Whether it’s at wide receiver or running back, it’s no secret the Bengals seek to supplement an offense looking to put more juice around Pro Bowl wide receiver A.J. Green and seam-buster Tyler Eifert at tight end. Saturday’s Senior Bowl (2:30 p.m.-NFL Network) is a pretty good place to look. Five years ago the Bengals emerged with a running mate for Green in California’s Marvin Jones and when they coached against the South in the 2009 Senior Bowl they took enough good notes on Virginia running back Cedric Peerman to give him a second chance off the waiver wire.
The Cincinnati Bengals have turned the corner and become a perennial playoff fixture. But, do they have what it takes to become a dynasty? The month of January can be the most exhilarating or depressing for football fans. Bengals faithful had become used to the sight of the Orange and Black in the postseason. But, the 2016 campaign was a sheer nightmare. Draft picks were injured. Starters succumbed to nicks and bruises and the end result was obvious. The Bengals would be sitting at home for the playoffs.
AFC North Bytes
Martavis Bryant is on his way back to the Pittsburgh Steelers after a year away from the team. Maybe. Hopefully. Whether or not that all transpires is still very much up in the air when you consider the steps left to be taken between applying for reinstatement and actually being reinstated.
The week’s worth of Senior Bowl practices culminated in the actual game itself on Saturday, which saw the South defeat the North by a score of 16-15. It capped off a great week for Hue Jackson and his Browns assistants, who got an up-close-and-personal look at the players on the South club.
John Harbaugh did not run leaders out of town. Many fans think he did, but that argument doesn’t check out: John Harbaugh didn’t seem to mind when the Ravens brought in Steve Smith Sr. or Eric Weddle. These are two of the strongest leaders in the game. There seems to be the perception that Harbaugh needs to be the strongest voice in the locker room. There is evidence that this isn’t true. People are confusing the exit of fan favorite players with an exodus led by the head coach.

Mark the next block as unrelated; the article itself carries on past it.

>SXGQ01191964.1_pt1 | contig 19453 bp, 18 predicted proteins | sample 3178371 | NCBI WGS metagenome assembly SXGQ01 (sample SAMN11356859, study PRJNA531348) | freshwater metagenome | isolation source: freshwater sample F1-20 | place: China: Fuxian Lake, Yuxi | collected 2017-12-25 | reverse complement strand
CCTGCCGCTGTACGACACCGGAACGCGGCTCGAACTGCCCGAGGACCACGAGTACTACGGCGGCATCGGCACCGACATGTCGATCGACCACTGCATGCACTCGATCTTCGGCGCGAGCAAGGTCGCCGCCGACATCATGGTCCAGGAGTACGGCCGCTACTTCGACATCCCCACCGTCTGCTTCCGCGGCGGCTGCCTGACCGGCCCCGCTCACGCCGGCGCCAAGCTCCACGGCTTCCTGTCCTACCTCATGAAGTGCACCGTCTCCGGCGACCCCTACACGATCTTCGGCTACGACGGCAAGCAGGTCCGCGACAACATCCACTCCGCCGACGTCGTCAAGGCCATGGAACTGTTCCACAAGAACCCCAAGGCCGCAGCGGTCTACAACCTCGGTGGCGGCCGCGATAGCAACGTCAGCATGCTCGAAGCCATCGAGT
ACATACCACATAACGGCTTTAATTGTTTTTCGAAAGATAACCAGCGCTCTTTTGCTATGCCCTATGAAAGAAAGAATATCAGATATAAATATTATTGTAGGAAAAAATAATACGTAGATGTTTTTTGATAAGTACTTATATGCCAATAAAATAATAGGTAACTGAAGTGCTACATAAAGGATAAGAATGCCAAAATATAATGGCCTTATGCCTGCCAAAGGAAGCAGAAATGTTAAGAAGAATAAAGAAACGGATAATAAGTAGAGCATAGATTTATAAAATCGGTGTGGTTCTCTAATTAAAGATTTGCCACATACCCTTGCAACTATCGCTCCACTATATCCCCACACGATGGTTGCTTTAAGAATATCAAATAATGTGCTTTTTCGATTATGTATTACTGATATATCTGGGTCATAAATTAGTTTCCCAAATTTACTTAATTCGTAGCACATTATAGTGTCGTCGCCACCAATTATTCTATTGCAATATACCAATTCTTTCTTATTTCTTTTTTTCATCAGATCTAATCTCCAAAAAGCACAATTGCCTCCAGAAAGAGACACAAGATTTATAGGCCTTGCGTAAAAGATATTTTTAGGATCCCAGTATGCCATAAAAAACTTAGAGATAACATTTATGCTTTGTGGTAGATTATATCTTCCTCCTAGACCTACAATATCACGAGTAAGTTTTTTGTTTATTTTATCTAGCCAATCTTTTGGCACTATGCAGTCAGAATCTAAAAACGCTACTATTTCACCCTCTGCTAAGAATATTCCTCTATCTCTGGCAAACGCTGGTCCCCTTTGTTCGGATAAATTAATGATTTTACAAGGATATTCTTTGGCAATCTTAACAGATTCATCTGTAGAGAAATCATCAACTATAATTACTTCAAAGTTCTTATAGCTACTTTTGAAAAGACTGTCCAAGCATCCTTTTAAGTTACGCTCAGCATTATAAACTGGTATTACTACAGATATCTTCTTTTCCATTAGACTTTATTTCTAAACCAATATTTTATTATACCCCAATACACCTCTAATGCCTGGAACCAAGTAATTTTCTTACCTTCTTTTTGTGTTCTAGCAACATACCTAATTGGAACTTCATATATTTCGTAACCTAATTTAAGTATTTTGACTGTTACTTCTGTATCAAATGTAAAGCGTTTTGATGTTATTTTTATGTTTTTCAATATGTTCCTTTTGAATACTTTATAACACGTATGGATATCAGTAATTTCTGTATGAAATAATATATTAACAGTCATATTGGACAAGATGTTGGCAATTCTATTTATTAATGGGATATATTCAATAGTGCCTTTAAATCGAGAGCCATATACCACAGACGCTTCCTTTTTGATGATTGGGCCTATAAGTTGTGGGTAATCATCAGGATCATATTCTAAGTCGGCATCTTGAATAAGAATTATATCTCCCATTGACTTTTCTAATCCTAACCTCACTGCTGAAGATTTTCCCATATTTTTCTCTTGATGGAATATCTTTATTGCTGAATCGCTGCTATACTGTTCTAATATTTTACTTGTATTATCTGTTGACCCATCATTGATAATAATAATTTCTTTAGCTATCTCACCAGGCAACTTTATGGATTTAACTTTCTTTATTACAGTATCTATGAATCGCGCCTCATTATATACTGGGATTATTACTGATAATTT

Watching Ezekiel Elliott wildly celebrate a simple completion to Dez Bryant at Pro Bowl practice isn’t what Dallas Cowboys fans hoped to see a little over a week before the Super Bowl, but it’s better than nothing. On Saturday, Elliott lined up at quarterback (while wearing a bucket hat, because why not?) and found Bryant with a mortally-wounded duck of a pass — then reacted with the kind of enthusiasm that would draw an unsportsmanlike conduct penalty during a real game
Dez Bryant's Dallas Cowboys and Odell Beckham Jr.'s New York Giants are rivals on the field, but Bryant stood up for his wide receiver brethren Saturday during Pro Bowl activities. According to Jon Machota of the Dallas Morning News, Bryant expressed belief that OBJ is misunderstood and undeserving of the media scrutiny he often absorbs
For elite players, a Pro Bowl selection can almost be taken for granted. That isn’t the case for Jimmy Graham — especially after the Seahawks tight end was told his NFL career was likely over after suffering a ruptured patella tendon during the 2015 season.
For all NFL players, one particular item trumps whoever carries the largest contract, the more tricked-out Escalade, the most All-Pro nods: a Super Bowl ring. I could give you a hundred names of fantastic players who never earned the ultimate football prize and still wouldn't even be scratching the surface on this constantly expanding universe of the ringless. Dan Fouts, Dan Marino and Jim Hart? That's half a century of Super Bowl era quarterbacking ... and less rings than the one Frodo carried around.